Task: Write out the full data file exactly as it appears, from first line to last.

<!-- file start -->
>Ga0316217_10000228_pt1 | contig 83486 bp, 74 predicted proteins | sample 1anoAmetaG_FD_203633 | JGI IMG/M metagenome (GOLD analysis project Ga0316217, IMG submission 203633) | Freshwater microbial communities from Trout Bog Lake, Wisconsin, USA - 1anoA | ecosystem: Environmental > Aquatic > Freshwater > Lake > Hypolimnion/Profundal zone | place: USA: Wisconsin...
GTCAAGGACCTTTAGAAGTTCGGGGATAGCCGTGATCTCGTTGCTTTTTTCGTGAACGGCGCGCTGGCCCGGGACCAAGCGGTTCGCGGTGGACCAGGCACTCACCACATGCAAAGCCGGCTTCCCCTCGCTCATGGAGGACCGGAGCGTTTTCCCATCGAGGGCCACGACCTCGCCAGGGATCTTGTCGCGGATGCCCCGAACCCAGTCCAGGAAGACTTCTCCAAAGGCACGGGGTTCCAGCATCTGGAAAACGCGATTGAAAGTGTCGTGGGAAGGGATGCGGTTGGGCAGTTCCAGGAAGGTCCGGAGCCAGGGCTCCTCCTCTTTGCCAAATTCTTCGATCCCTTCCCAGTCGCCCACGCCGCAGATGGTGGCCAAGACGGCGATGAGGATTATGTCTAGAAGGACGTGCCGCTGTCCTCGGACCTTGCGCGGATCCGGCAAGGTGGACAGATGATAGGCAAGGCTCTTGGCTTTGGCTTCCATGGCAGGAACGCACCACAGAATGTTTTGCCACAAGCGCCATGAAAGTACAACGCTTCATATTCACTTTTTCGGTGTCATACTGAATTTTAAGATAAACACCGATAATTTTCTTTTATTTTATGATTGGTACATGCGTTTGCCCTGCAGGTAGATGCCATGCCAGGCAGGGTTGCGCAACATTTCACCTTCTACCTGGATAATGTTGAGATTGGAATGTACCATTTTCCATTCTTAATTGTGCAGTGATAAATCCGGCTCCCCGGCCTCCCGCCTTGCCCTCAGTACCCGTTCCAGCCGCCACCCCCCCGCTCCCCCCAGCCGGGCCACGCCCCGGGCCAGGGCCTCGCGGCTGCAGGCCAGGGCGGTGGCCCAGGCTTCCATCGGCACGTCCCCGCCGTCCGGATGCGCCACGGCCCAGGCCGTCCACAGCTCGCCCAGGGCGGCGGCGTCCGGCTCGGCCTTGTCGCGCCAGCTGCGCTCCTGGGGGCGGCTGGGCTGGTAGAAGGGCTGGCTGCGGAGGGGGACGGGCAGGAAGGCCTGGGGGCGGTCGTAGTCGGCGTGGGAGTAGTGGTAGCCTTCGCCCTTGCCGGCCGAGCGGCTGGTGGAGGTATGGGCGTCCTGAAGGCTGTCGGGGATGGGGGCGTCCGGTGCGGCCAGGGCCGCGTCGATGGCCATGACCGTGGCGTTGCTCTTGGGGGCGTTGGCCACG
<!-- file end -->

>Ga0316217_10000228_pt1 | contig 83486 bp, 74 predicted proteins | sample 1anoAmetaG_FD_203633 | JGI IMG/M metagenome (GOLD analysis project Ga0316217, IMG submission 203633) | Freshwater microbial communities from Trout Bog Lake, Wisconsin, USA - 1anoA | ecosystem: Environmental > Aquatic > Freshwater > Lake > Hypolimnion/Profundal zone | place: USA: Wisconsin...
GTCAAGGACCTTTAGAAGTTCGGGGATAGCCGTGATCTCGTTGCTTTTTTCGTGAACGGCGCGCTGGCCCGGGACCAAGCGGTTCGCGGTGGACCAGGCACTCACCACATGCAAAGCCGGCTTCCCCTCGCTCATGGAGGACCGGAGCGTTTTCCCATCGAGGGCCACGACCTCGCCAGGGATCTTGTCGCGGATGCCCCGAACCCAGTCCAGGAAGACTTCTCCAAAGGCACGGGGTTCCAGCATCTGGAAAACGCGATTGAAAGTGTCGTGGGAAGGGATGCGGTTGGGCAGTTCCAGGAAGGTCCGGAGCCAGGGCTCCTCCTCTTTGCCAAATTCTTCGATCCCTTCCCAGTCGCCCACGCCGCAGATGGTGGCCAAGACGGCGATGAGGATTATGTCTAGAAGGACGTGCCGCTGTCCTCGGACCTTGCGCGGATCCGGCAAGGTGGACAGATGATAGGCAAGGCTCTTGGCTTTGGCTTCCATGGCAGGAACGCACCACAGAATGTTTTGCCACAAGCGCCATGAAAGTACAACGCTTCATATTCACTTTTTCGGTGTCATACTGAATTTTAAGATAAACACCGATAATTTTCTTTTATTTTATGATTGGTACATGCGTTTGCCCTGCAGGTAGATGCCATGCCAGGCAGGGTTGCGCAACATTTCACCTTCTACCTGGATAATGTTGAGATTGGAATGTACCATTTTCCATTCTTAATTGTGCAGTGATAAATCCGGCTCCCCGGCCTCCCGCCTTGCCCTCAGTACCCGTTCCAGCCGCCACCCCCCCGCTCCCCCCAGCCGGGCCACGCCCCGGGCCAGGGCCTCGCGGCTGCAGGCCAGGGCGGTGGCCCAGGCTTCCATCGGCACGTCCCCGCCGTCCGGATGCGCCACGGCCCAGGCCGTCCACAGCTCGCCCAGGGCGGCGGCGTCCGGCTCGGCCTTGTCGCGCCAGCTGCGCTCCTGGGGGCGGCTGGGCTGGTAGAAGGGCTGGCTGCGGAGGGGGACGGGCAGGAAGGCCTGGGGGCGGTCGTAGTCGGCGTGGGAGTAGTGGTAGCCTTCGCCCTTGCCGGCCGAGCGGCTGGTGGAGGTATGGGCGTCCTGAAGGCTGTCGGGGATGGGGGCGTCCGGTGCGGCCAGGGCCGCGTCGATGGCCATGACCGTGGCGTTGCTCTTGGGGGCGTTGGCCACG